In addition, in the above-described embodiment, the semiconductor is processed by etching or impurity diffusion. However, any conventional semiconductor wafer process may be employed. Hence, the acceleration sensor can be mass-produced to achieve a high accuracy product with low manufacturing cost.

The operation of the acceleration sensor according to the present invention will now be described in accordance with FIGS. 3 through 5. FIG. 3 is a diagram showing a state of the acceleration sensor when no acceleration is applied. FIG. 4 is a diagram showing the acceleration sensor when acceleration is applied. FIG. 5 is a diagram which describes the relationship between the conductive ball 21 and the recess 17. FIG. 6 is a top view of the acceleration sensor of the invention. In FIGS. 3 through 5, m is the mass, g is the acceleration due to gravity, a is the horizontal acceleration to be measured, Fg is the force applied by gravity acceleration, and Fa is the force applied by the acceleration to be measured.

As is seen from FIG. 3, when no acceleration is applied to the acceleration sensor, the conductive ball 21 is on the recess 17, and a force of Fg =mg is applied thereto. When acceleration is applied to the acceleration sensor, as shown in FIG. 4 a horizontal force of Fa =ma is applied thereto, so that the conductive ball 21 is moved over the peripheral edge of the recess 17, thus being brought into contact with the first contact 15 so that the switch is turned on.

As is seen from FIG. 5, the condition for causing the conductive ball 21 to move over the edge of the recess 17 may be represented as:

tan θ<ma/mg=a/g                        (1)

That is, in the embodiment, the operating acceleration is determined by the diameter of the recess 17 formed in the third substrate 13, and by the diameter of the conductive ball 21.

In the case of the above-described first embodiment, as shown in FIG. 6 the through-hole 14 is in the form of a cylinder which is coaxial with the recess, and therefore the distance between the conductive ball 21 and the first contact 15 is constant at all times. Hence, the acceleration sensor is constant in response speed in all directions, thus being non-directional.

FIG. 7 is a diagram showing another example of the acceleration sensor wherein the through-hole is rectangular. FIG. 8 is a diagram showing another example of the acceleration sensor wherein the recess 17 is substantially conical in section. FIG. 9 is a diagram for a description of the relationships between the conductive ball 21 and the recess 17.

As is seen from FIG. 7, the second embodiment is different from the first embodiment in the configuration of the through-hole.

The embodiment of FIG. 7 is similar in structure to the first embodiment except that the through-hole 14' is square in section. The acceleration sensor of the second embodiment is non-directional in sensitivity. However, in the case where the conductive ball 21 is moved to any one of the corners, it is directional.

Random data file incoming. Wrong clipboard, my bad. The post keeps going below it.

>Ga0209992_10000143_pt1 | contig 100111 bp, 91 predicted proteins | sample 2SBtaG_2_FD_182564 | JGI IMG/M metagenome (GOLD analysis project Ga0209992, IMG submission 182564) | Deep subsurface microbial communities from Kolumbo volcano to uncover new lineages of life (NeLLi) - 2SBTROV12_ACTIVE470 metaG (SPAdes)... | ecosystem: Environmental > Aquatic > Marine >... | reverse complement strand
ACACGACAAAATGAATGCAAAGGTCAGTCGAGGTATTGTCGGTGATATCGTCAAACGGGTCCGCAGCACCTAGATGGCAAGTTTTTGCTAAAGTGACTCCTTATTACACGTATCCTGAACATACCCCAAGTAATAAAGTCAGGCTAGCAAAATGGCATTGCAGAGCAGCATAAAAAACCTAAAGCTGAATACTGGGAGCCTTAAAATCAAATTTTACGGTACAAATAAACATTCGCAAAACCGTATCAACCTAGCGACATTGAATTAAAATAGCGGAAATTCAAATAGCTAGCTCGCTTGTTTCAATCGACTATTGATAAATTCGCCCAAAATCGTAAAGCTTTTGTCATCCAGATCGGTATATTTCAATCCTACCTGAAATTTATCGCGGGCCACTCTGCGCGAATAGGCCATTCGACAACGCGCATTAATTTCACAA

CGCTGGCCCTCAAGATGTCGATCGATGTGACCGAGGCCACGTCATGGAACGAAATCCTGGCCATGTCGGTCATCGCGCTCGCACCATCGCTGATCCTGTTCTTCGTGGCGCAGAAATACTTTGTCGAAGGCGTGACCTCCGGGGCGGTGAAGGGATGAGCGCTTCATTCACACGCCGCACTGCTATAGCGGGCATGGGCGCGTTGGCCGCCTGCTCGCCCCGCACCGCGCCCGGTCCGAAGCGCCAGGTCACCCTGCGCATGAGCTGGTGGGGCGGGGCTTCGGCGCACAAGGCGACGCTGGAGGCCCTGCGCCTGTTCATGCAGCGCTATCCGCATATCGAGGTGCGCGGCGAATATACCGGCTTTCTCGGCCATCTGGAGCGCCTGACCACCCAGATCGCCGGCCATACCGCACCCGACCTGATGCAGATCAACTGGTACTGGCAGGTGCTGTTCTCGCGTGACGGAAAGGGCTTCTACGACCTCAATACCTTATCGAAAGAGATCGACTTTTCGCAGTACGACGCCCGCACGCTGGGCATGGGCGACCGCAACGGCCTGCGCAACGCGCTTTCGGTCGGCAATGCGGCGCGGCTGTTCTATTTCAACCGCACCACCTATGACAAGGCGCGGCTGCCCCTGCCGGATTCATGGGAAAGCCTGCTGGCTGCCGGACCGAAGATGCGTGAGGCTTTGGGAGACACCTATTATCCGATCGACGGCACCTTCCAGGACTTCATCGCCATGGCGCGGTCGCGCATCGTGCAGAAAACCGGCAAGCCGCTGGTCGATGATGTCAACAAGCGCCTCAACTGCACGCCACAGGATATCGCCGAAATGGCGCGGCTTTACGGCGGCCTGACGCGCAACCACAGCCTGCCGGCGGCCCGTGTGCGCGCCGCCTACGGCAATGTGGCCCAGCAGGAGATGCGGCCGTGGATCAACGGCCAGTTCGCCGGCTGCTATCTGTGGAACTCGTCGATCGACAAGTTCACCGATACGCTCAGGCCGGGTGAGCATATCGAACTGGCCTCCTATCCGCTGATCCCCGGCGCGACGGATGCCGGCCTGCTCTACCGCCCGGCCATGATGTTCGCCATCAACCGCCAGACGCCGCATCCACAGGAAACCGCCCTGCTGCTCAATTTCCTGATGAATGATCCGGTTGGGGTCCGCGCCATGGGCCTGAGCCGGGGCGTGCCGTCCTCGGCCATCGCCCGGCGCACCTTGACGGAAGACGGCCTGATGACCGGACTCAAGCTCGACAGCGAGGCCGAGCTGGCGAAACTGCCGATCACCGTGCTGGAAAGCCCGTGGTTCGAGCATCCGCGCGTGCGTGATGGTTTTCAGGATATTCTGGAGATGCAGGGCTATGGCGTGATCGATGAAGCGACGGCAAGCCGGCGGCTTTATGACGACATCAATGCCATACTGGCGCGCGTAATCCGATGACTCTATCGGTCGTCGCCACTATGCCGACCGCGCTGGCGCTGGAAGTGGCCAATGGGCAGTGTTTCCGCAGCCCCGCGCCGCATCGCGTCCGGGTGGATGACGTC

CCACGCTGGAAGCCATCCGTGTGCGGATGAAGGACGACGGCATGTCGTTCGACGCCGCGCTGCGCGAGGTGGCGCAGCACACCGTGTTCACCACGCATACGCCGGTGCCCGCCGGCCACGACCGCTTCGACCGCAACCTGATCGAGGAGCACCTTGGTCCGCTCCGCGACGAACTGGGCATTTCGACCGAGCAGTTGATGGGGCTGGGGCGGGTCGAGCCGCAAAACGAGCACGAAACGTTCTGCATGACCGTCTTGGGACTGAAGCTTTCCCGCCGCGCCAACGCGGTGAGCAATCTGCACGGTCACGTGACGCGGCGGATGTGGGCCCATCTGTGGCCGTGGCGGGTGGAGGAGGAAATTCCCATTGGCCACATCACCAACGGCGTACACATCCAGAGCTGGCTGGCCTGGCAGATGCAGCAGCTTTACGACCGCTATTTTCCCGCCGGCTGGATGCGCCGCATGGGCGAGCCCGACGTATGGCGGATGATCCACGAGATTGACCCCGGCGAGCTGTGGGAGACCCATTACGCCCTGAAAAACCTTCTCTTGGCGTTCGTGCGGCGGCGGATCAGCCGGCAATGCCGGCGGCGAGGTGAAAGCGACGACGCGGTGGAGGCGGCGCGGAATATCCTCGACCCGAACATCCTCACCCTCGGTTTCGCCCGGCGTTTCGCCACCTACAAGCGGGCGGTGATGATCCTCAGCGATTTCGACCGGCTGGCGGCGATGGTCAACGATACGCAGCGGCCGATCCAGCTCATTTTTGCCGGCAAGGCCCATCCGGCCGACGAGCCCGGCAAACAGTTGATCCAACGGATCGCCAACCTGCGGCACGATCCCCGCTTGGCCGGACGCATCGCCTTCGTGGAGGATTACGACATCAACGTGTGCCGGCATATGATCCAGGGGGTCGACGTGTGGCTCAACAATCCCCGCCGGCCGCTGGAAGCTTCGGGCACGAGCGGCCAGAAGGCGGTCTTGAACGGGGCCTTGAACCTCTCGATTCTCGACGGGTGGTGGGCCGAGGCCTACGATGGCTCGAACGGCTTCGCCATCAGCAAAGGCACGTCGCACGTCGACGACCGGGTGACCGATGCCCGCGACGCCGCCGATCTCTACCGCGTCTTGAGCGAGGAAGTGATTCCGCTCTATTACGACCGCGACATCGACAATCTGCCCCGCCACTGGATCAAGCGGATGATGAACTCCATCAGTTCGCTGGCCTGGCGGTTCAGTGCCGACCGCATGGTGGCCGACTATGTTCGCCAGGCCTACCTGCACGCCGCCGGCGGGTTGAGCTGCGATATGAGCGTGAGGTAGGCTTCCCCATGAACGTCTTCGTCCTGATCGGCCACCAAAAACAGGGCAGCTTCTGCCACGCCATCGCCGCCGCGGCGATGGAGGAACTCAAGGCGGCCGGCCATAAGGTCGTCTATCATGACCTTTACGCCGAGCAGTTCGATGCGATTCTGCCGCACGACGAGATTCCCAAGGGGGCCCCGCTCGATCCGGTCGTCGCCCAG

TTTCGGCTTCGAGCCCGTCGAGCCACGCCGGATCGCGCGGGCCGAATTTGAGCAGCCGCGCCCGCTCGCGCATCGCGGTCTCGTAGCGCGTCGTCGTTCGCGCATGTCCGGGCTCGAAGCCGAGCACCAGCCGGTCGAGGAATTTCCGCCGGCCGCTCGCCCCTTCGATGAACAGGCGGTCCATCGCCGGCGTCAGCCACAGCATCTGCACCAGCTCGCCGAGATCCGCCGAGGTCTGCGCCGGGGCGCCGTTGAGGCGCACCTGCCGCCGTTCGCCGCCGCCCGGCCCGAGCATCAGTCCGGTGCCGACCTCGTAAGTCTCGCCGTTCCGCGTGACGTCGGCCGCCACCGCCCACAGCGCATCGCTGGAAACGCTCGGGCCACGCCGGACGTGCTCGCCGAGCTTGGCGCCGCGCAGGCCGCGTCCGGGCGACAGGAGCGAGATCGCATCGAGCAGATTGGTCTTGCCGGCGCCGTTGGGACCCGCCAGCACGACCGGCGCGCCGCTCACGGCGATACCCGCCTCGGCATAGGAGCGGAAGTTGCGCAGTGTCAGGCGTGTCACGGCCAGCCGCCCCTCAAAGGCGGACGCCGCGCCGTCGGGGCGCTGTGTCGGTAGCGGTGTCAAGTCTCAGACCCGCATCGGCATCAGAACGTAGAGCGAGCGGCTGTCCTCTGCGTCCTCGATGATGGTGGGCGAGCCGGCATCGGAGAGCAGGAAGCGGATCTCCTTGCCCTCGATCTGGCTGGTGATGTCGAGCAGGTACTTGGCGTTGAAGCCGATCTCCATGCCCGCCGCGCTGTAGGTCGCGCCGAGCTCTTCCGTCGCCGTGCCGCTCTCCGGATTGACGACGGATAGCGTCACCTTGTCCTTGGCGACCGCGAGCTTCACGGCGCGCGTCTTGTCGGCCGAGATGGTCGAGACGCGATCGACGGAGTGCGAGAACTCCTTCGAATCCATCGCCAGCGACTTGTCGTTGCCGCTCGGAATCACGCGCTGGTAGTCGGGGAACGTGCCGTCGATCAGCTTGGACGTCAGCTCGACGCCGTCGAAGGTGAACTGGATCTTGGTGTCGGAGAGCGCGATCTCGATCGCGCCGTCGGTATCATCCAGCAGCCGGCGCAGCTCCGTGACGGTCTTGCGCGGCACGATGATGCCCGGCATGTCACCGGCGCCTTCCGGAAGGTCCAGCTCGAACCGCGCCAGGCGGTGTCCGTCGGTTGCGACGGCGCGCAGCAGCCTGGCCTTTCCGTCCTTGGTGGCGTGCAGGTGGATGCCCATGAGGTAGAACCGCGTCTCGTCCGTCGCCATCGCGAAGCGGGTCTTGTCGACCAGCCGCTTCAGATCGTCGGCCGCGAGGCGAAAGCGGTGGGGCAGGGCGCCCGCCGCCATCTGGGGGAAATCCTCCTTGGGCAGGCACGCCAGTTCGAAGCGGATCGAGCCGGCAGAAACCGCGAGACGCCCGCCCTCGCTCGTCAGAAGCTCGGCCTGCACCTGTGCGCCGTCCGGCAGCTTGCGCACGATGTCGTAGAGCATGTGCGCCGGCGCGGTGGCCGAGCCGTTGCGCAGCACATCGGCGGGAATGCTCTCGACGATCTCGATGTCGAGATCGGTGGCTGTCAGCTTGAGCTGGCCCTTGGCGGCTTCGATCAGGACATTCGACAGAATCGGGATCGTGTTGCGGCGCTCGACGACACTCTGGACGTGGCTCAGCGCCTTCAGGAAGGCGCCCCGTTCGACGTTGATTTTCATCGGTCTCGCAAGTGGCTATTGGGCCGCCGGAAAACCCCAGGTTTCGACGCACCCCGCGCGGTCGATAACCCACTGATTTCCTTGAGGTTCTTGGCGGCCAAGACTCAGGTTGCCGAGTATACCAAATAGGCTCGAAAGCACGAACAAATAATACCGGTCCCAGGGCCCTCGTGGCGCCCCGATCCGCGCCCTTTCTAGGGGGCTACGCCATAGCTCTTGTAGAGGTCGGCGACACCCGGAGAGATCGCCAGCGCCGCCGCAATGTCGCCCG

Alternatively, the square through-hole 14' may be modified into a polygonal through-hole.

In the embodiment of FIG. 8, the recess 17 formed in the third substrate 12 is conical as indicated by reference label 23 with an inclination angle of θ. In this case, the condition for causing the conductive ball 21 to move over the conical recess having the climbing angle of θ is also represented by equation (1).

In the acceleration sensor according to the present invention, the components other than the electrically conductive ball are made of materials which are employed in the semiconductor wafer process. That is, formation of the through-hole, the first contact, the second contact, the bonding pads, and the recess may be achieved using a semiconductor wafer process, thereby resulting in simple component formation, and easy assembling. Further, the acceleration sensor has small size and high accuracy. Accordingly, the acceleration sensor is easily mass-produced to have high reliability and accuracy.

Furthermore, according to the invention, the acceleration sensor can be miniaturized because of the employment of the semiconductor wafer process. Therefore, the resultant acceleration sensor has high performance and high response speed.

It will be apparent to those skilled in the art that various modifications and variations can be made in the acceleration sensor and method for manufacturing thereof of the present invention without departing from the spirit or scope of the invention. Thus, it is intended that the present invention cover the modifications and variations of this invention provided they come within the scope of the appended claims and their equivalents.

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Referenced by
Citing PatentFiling datePublication dateApplicantTitle
US6604422 *Oct 10, 2001Aug 12, 2003Jung-Tsung WeiVibration sensor device
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US7190278Mar 8, 2004Mar 13, 2007Nuvo Holdings, LlcAsset tag with event detection capabilities
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US8387531 *Feb 27, 2008Mar 5, 2013Tessera, Inc.Impact sensing switch
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Classifications
U.S. Classification73/514.01, 200/61.45R
International ClassificationG01P15/135, H01H1/00, H01L29/84, H01H35/14, G01P15/00, G01P15/18
Cooperative ClassificationG01P15/135, H01H1/0036, G01P15/18, H01H35/14
European ClassificationG01P15/18, G01P15/135, H01H35/14
Legal Events
DateCodeEventDescription
Jan 20, 2004FPExpired due to failure to pay maintenance fee
Effective date: 20031123
Nov 24, 2003LAPSLapse for failure to pay maintenance fees
Jun 11, 2003REMIMaintenance fee reminder mailed
Apr 17, 2001CCCertificate of correction
Aug 4, 1997ASAssignment
Owner name: AKEBONO BRAKE INDUSTRY CO., LTD., JAPAN
Free format text: ASSIGNMENT OF ASSIGNORS INTEREST;ASSIGNORS:KUNIMI, TAKASHI;NEZU, MASAHIRO;MORI, MASATOMO;AND OTHERS;REEL/FRAME:008749/0715
Effective date: 19970723